How cool is this? Science and art combine to prove that therapy room décor plays a big role in a client’s experience

 In All, My Dream Therapy Room, Therapy

If you’ve been following my weekly feature “My Dream Therapy Room“, then you will know that I think a lot about the impact my therapy room has on my clients. It seems perfectly natural to assume that “the couch” is representative of the therapist but how many therapists think about this when decorating their rooms?

“Studies have found that people judge a therapist’s competence and expertise based on the formality of an office and the number of diplomas on a wall. Then again, personal touches can serve to humanize the therapist and perhaps invite disclosures by the patient. Establishing the best backdrop for a therapeutic bond takes stylistic balance–perhaps more than therapists possess.”

This quote comes from an article titled, “How Do These Curtains Make You Feel? The Science of Therapists Offices” in which the art project of a photographer Saul Robbins called “Initial Intake” is presented.  A research project was conducted that asked participants to rate the quality of care they expected to receive as well as rate their perception of therapist qualification and friendliness based on Robbins’ images.

The researchers “found that two of the 23 design factors held significantly more importance to the perception of the office than the rest: neatness and chair comfort. Order, space, style, and color of the setting formed a second-tier cluster in the ratings. Personal items, paintings, and diplomas held middling importance. Family pictures came in last”.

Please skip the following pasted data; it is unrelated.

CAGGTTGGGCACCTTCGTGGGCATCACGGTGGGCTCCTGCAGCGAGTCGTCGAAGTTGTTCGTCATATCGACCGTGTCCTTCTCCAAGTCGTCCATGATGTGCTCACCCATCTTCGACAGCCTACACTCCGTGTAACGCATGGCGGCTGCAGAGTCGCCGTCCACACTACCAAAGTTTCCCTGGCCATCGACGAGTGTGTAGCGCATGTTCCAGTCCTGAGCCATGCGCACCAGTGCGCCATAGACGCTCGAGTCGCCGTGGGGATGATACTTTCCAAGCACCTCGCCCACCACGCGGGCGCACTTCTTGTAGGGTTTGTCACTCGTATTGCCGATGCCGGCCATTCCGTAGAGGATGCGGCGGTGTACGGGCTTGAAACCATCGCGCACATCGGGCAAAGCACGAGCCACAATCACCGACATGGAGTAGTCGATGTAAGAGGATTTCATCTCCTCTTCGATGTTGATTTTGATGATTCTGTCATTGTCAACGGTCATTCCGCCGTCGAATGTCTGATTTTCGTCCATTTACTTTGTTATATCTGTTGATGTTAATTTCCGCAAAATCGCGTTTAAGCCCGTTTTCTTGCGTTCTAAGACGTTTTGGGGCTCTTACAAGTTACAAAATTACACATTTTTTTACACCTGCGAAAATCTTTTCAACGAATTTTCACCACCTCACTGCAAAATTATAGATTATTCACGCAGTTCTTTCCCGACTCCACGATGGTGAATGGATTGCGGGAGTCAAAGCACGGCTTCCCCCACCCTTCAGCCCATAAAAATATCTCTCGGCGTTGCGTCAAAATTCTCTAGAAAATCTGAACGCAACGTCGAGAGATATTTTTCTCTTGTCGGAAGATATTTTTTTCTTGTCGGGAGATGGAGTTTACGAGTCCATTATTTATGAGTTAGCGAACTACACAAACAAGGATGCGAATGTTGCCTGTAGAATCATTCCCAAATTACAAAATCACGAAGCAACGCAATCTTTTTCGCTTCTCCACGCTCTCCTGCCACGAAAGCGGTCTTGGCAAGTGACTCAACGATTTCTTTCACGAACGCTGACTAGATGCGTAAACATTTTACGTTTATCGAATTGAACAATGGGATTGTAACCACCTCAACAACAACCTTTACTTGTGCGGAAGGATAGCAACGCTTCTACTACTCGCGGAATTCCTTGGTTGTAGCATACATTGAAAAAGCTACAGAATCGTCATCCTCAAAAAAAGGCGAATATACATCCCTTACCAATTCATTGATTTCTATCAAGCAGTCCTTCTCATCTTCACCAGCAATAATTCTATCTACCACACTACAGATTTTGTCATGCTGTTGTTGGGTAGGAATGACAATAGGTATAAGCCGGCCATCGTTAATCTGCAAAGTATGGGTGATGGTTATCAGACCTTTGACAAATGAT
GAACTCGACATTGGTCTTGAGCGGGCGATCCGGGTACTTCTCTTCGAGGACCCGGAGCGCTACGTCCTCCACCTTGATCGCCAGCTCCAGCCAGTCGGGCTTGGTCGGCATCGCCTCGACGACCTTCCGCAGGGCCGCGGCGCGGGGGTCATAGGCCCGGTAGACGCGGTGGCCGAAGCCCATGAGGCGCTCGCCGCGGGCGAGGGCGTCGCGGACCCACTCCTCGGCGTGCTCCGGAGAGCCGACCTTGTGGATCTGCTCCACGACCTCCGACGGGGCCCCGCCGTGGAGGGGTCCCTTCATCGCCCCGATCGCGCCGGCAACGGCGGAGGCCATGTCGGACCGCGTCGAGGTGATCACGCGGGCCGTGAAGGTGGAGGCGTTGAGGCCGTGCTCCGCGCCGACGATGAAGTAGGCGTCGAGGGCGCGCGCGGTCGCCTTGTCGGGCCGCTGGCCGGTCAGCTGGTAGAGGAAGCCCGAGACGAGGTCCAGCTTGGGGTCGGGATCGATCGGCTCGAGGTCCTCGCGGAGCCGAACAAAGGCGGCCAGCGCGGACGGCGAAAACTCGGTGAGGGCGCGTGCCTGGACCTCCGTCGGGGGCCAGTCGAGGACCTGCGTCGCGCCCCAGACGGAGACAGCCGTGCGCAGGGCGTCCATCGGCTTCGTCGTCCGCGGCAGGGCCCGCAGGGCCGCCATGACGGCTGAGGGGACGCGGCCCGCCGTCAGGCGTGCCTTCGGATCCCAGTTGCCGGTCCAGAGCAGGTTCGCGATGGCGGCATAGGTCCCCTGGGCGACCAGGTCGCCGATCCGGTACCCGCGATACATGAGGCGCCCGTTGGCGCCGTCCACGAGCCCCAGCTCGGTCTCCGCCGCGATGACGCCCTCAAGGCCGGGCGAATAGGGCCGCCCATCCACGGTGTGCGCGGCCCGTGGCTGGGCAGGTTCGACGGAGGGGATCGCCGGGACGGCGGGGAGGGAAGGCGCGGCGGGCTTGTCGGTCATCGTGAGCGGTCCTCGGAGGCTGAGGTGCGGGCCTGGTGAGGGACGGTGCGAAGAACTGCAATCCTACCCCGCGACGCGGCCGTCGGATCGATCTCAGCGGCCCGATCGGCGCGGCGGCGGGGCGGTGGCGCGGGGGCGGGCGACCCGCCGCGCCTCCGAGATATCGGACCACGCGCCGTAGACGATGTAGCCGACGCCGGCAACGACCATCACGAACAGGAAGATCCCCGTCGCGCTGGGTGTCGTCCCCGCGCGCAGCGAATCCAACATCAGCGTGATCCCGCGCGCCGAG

The picture below is an example of the kind of room that participants rated highest.


© 2014, Saul Robbins.

In comparison “the office below, for instance, scored very high on the perceived friendliness of the therapist, no doubt based on its soft and homey décor. It failed to convey the neatness required of a professional therapy setting, however, and when asked to choose a therapist based on office appearance alone, test participants ranked this one near the bottom.”

© 2014, Saul Robbins.

“In a follow-up study, published in 2012, Nasar and Devlin showed the same 30 office photographs to 32 licensed psychotherapists. They found that, generally speaking, therapists were less sensitive to the importance of an orderly office than potential patients were. But they did give higher ratings to office settings that reflected softness and personalization; their top-rated picture, shown below, has many of the same qualities as the one rated highest in the prior study (which finished second this time around).”

© 2014, Saul Robbins.


What do you think of the conclusions of this study? Does a therapy containing “warm colors, a soft chair, a clean side table, and just enough personal items to add some character” do it for you? Do you agree with the need for the therapy room decor to strike a balance between ‘soft and friendly’ and ‘professional’? What do you make of the fact that therapist participants  were less sensitive to these kinds of dimensions?




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